Today’s Master Course lesson from Gurudeva has a section on “Making Wise Decisions.”
“Life is a series of decisions also. One decision builds into another. To make a good decision, we have to again bring our total awareness to the eternity of the moment. If we project ourselves into the future to try to make a decision, we do not make a decision with wisdom. If we project ourselves into the past and in that way formulate our decisions, again they are not wise decisions, for they are decisions made through the powers of the intellectual or the instinctive area of the mind. The only good decisions come to us when we hold the consciousness of the eternity of the moment and go within our self for the answer. ”
Quite often, the more important a decision is the more we think about it. The more we worry about it and we can see that’s counter-productive to this principle here. Cause the principle is we want to be centered in the present moment not pondering a lot about the future, about the past. Why do we want to be doing that? So we can contact our intuition; that’s the reason. If we’re thinking a lot then we’re locked into our intellect. If our emotions are strong, we have strong reactions going on, then we’re locked into our instinct.
So, Gurudeva’s trying to help us not make decisions through the powers of the intellect or the instinctive mind but rather make important decisions through contacting our intuition. So this is talking about very important decisions not: What shall we have for dinner tonight? Let’s see I have to be in the moment. No, this is important decisions and that comes up in a minute here.
“The best thing in making a decision is: when in doubt, do nothing. Have the subject matter so clearly in mind, so well thought out, that soon the answer will be self-evident to you. There will be just no other way to go. Good, positive decisions bring good, positive action and, of course, positive reactions. Decisions that are not well worked out–we jump into experiential patterns haphazardly or emotionally–bring reactions of an emotional nature that again have to be lived through until we cease to be aware of them and experience them emotionally.”
We have two important thoughts on this paragraph:
“…Have the subject matter clearly in mind, well thought out.” Sometimes the best way to do that is to write it down. Cause when situations are complex or have some aspect that’s emotional attached to it, it’s hard to be objective about it. It’s hard to see the matter clearly. We tend to see part of it only. When writing it down we objectify it. Write it down and then come back to it the next day and look at what you wrote down and you’ll probably find it’s fairly incomplete. Say: I left all of that out. Add that to it, you look at it the following day and can keep adding to it, objectify it. State the decision quite clearly.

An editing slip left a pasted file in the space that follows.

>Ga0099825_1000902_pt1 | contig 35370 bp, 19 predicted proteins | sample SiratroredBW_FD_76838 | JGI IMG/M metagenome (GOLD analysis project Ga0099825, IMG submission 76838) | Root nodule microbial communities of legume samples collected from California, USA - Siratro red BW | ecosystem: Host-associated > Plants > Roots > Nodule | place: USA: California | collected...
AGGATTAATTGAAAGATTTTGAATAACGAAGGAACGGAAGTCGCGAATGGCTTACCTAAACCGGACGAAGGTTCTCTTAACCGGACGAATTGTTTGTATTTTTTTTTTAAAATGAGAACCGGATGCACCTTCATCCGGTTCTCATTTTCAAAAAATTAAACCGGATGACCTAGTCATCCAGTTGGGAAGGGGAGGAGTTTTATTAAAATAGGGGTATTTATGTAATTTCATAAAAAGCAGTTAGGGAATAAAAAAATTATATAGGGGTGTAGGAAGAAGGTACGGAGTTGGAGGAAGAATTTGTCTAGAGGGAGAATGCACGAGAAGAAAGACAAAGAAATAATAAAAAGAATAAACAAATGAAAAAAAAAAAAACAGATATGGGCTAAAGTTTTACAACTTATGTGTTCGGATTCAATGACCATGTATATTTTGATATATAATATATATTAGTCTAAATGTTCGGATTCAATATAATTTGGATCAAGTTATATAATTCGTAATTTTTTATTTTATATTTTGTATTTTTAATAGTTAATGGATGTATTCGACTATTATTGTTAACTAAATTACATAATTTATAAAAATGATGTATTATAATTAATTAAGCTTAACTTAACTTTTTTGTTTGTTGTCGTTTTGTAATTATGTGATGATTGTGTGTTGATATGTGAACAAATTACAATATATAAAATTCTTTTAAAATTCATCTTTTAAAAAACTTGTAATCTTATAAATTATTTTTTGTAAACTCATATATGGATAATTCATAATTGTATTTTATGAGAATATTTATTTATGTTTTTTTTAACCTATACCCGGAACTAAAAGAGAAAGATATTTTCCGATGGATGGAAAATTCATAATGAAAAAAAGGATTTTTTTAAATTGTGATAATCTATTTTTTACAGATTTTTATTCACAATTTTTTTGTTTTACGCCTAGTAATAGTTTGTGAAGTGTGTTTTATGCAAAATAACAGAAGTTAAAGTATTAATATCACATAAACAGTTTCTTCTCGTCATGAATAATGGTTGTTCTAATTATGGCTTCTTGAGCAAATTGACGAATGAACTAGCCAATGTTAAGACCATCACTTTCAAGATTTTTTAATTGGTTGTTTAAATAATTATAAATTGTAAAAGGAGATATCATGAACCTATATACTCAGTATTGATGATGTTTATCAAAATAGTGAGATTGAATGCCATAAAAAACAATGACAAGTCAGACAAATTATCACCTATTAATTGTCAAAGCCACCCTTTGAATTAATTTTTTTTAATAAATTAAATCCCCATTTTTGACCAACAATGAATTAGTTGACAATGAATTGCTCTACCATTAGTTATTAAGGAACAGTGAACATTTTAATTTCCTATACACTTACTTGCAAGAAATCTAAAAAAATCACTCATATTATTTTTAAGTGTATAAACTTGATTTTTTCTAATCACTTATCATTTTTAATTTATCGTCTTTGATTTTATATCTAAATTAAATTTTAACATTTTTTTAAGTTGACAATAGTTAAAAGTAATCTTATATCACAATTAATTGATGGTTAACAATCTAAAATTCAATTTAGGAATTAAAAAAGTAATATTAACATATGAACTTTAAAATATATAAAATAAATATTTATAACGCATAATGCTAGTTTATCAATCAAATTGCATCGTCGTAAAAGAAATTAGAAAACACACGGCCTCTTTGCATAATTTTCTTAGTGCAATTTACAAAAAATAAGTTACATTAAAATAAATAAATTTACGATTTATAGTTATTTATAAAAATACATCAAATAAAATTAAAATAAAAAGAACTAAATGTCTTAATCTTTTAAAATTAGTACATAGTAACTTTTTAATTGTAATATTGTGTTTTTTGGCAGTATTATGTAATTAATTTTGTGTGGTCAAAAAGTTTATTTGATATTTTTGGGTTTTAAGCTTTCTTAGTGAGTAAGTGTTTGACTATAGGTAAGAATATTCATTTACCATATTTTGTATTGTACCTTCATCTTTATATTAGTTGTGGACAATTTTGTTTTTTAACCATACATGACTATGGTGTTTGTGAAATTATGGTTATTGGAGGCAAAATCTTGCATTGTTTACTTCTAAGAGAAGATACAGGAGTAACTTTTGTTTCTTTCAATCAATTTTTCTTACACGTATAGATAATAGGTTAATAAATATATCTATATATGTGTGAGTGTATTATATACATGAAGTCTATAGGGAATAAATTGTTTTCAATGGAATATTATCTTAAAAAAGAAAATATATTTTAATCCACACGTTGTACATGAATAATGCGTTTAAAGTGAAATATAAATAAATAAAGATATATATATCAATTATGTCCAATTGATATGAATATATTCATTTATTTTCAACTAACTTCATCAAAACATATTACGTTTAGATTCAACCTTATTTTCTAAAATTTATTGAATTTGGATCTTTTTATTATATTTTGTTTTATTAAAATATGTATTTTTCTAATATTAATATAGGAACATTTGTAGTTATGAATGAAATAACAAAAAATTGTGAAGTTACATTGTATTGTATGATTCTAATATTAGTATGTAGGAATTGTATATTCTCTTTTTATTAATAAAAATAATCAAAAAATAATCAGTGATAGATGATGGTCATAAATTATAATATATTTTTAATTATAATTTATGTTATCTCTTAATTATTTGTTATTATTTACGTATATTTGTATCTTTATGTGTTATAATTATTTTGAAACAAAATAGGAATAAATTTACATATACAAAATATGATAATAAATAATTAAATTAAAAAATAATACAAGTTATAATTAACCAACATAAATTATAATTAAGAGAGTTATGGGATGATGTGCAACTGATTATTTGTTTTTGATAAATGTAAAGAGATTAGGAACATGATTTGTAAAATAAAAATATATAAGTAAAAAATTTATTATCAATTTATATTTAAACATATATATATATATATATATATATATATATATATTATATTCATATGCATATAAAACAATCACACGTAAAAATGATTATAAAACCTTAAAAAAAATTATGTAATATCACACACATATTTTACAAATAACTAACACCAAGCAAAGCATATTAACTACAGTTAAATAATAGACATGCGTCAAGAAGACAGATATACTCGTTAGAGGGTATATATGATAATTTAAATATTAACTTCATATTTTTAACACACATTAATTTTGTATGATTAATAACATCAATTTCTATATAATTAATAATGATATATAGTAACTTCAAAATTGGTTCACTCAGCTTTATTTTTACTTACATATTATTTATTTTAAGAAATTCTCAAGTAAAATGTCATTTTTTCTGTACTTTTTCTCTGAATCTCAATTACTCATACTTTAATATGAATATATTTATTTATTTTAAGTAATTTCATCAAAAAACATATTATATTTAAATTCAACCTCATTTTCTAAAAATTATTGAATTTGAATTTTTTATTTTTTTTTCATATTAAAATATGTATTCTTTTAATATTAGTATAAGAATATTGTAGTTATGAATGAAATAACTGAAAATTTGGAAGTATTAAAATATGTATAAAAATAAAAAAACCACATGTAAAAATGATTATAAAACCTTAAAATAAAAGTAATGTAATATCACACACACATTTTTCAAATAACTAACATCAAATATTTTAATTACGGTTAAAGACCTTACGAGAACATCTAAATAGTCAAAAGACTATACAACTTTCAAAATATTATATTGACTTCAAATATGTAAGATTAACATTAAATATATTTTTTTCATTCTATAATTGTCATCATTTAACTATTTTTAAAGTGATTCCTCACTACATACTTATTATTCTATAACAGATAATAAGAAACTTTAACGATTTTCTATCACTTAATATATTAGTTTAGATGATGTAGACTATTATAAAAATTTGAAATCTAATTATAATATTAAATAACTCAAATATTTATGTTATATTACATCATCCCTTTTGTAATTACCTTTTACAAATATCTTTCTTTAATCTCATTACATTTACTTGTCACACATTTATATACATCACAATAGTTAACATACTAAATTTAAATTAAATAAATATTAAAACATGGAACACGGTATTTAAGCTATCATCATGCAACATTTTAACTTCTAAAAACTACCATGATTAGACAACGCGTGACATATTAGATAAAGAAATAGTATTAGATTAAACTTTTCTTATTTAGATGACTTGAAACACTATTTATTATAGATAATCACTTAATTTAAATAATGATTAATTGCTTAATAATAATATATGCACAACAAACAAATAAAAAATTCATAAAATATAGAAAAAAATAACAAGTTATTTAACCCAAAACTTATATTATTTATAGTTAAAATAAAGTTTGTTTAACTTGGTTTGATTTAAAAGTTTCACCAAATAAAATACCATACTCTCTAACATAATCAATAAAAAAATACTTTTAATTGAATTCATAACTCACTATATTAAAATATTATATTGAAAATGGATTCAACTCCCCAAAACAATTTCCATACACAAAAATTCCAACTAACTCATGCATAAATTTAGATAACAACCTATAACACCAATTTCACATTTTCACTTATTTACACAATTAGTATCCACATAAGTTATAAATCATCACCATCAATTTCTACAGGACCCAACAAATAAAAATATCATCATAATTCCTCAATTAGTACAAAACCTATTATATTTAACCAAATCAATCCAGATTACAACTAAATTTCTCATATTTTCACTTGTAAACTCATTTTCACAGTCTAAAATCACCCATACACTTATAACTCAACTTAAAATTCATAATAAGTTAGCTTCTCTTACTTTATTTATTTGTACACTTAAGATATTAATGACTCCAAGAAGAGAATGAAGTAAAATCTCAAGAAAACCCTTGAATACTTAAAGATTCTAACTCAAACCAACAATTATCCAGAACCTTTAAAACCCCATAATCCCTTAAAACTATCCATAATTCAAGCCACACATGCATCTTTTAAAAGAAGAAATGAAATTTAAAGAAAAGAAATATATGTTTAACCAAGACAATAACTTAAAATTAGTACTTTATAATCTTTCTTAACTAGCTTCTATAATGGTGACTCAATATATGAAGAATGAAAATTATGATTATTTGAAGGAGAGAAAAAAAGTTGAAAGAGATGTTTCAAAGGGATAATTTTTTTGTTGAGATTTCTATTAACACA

And when that’s done: “The answer will be self-evident,” says Gurudeva.
You state the problem clearly enough, detailed enough, the answer comes right to you. It’s the lack of clarity and detail about the problem that makes it hard to solve.
And then decisions that are not well worked out, when we jump into something haphazardly or emotionally, usually we’re making a decision when we’re in an emotional state. And that’s all right for small decisions but a major decision in life we don’t want to take a chance. You know, it’s hard to undo major decisions. We don’t want to take a chance by thinking we’re doing the right thing but deciding it when we’re still upset or emotional.
For a significant upset Gurudeva says it takes 72 hours or three days to calm down. It takes that long when we get seriously upset. So, if we get seriously upset it means we shouldn’t make an important decision for three days. And if we get upset again during those three days then we have to postpone it.
So, this next one is very interesting:
“Each decision is the foundation for the next series of experiences. When you are in a sequential series of experiential patterns, you are not making decisions at that time. Only when your experiential pattern has come to an end, and you’re ready for a new set of experiences in certain areas of your life, those are the times when you make new decisions. Weigh carefully each decision, because that is the rudder that guides your ship through the whole pattern of life.”
So, that’s very interesting. It’s saying there’s not that many key decisions in our life. They only come up now and then. Maybe once a decade, once every two decades. We don’t make that many crucial decisions in our life that really direct us. Common one is we change career, maybe in mid-life when we’re 35 to 45; we change career once. That’s a major decision; it has consequences. Decisions regarding retirement are major decisions, that have consequences. We just make them once and then we follow the decision so it’s pointing out that these decisions are few, the major ones, and therefore, it’s quite clear that they need to be made carefully.
“Think it over carefully. Go in for intuitive guidance. And nobody knows better than yourself, your own superconscious being, what is to be the next set of experiential patterns for you to go through in your quest for enlightenment. It’s all based on decisions. Don’t expect someone to make decisions for you. They are second-hand, not the best. Others maybe can give a little bit of advice or supply a different perspective or added information for you to make a better decision. But the decision you make yourself in any matter is the most positive, most powerful one, and should be the right one. Do it from the eternity of the moment. That is the state of awareness to hold.”
Thank you very much. Wonderful day.
[End of transcript.]